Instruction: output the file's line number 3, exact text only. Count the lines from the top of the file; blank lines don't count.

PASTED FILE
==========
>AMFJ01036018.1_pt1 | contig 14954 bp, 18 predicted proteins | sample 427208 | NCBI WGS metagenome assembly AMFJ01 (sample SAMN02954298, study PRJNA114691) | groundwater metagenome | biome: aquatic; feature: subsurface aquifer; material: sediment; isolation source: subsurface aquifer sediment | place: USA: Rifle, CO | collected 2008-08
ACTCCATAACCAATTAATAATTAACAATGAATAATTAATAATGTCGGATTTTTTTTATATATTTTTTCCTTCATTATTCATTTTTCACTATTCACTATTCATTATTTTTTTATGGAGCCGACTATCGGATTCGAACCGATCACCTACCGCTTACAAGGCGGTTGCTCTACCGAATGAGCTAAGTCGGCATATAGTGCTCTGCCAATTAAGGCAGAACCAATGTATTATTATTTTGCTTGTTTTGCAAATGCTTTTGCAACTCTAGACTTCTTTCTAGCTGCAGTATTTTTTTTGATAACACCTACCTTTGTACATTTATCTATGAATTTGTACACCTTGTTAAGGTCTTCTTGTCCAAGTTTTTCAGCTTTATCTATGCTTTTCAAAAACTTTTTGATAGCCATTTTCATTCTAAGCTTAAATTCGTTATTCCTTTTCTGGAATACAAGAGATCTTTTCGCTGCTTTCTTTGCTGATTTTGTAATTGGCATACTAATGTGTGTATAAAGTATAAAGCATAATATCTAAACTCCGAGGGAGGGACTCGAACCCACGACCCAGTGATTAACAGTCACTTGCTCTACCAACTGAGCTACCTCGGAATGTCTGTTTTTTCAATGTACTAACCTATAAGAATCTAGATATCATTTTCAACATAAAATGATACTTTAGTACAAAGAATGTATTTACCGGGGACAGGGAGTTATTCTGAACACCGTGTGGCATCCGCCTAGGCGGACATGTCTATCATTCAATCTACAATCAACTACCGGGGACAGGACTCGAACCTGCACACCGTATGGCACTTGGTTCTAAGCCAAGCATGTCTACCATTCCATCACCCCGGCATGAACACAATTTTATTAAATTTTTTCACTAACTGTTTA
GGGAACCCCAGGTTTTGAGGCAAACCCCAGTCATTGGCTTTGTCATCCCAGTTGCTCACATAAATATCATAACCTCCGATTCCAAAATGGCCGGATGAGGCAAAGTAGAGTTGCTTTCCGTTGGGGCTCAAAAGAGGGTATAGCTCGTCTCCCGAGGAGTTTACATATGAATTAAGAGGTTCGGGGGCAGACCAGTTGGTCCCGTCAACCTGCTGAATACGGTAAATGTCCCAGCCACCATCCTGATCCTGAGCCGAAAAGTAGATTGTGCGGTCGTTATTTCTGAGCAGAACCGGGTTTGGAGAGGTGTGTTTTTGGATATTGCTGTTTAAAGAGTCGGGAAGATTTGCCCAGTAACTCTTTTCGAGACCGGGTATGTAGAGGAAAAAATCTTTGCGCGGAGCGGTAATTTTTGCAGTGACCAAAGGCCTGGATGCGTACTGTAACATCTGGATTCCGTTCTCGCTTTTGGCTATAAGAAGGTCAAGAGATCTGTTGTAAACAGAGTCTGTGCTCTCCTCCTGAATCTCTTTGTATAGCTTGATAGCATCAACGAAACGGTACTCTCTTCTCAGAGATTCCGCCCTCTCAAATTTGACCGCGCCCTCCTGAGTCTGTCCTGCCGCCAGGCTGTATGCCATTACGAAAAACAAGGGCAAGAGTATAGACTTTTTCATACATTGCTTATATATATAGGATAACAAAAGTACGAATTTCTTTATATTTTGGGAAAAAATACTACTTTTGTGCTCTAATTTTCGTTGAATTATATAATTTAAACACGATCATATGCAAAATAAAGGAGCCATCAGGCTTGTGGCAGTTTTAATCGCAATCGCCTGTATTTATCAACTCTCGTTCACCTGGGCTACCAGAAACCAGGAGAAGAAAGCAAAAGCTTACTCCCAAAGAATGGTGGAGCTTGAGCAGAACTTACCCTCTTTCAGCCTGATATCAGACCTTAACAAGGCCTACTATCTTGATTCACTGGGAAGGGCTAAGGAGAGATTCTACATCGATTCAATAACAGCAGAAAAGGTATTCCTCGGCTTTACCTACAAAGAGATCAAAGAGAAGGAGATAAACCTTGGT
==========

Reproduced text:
GGGAACCCCAGGTTTTGAGGCAAACCCCAGTCATTGGCTTTGTCATCCCAGTTGCTCACATAAATATCATAACCTCCGATTCCAAAATGGCCGGATGAGGCAAAGTAGAGTTGCTTTCCGTTGGGGCTCAAAAGAGGGTATAGCTCGTCTCCCGAGGAGTTTACATATGAATTAAGAGGTTCGGGGGCAGACCAGTTGGTCCCGTCAACCTGCTGAATACGGTAAATGTCCCAGCCACCATCCTGATCCTGAGCCGAAAAGTAGATTGTGCGGTCGTTATTTCTGAGCAGAACCGGGTTTGGAGAGGTGTGTTTTTGGATATTGCTGTTTAAAGAGTCGGGAAGATTTGCCCAGTAACTCTTTTCGAGACCGGGTATGTAGAGGAAAAAATCTTTGCGCGGAGCGGTAATTTTTGCAGTGACCAAAGGCCTGGATGCGTACTGTAACATCTGGATTCCGTTCTCGCTTTTGGCTATAAGAAGGTCAAGAGATCTGTTGTAAACAGAGTCTGTGCTCTCCTCCTGAATCTCTTTGTATAGCTTGATAGCATCAACGAAACGGTACTCTCTTCTCAGAGATTCCGCCCTCTCAAATTTGACCGCGCCCTCCTGAGTCTGTCCTGCCGCCAGGCTGTATGCCATTACGAAAAACAAGGGCAAGAGTATAGACTTTTTCATACATTGCTTATATATATAGGATAACAAAAGTACGAATTTCTTTATATTTTGGGAAAAAATACTACTTTTGTGCTCTAATTTTCGTTGAATTATATAATTTAAACACGATCATATGCAAAATAAAGGAGCCATCAGGCTTGTGGCAGTTTTAATCGCAATCGCCTGTATTTATCAACTCTCGTTCACCTGGGCTACCAGAAACCAGGAGAAGAAAGCAAAAGCTTACTCCCAAAGAATGGTGGAGCTTGAGCAGAACTTACCCTCTTTCAGCCTGATATCAGACCTTAACAAGGCCTACTATCTTGATTCACTGGGAAGGGCTAAGGAGAGATTCTACATCGATTCAATAACAGCAGAAAAGGTATTCCTCGGCTTTACCTACAAAGAGATCAAAGAGAAGGAGATAAACCTTGGT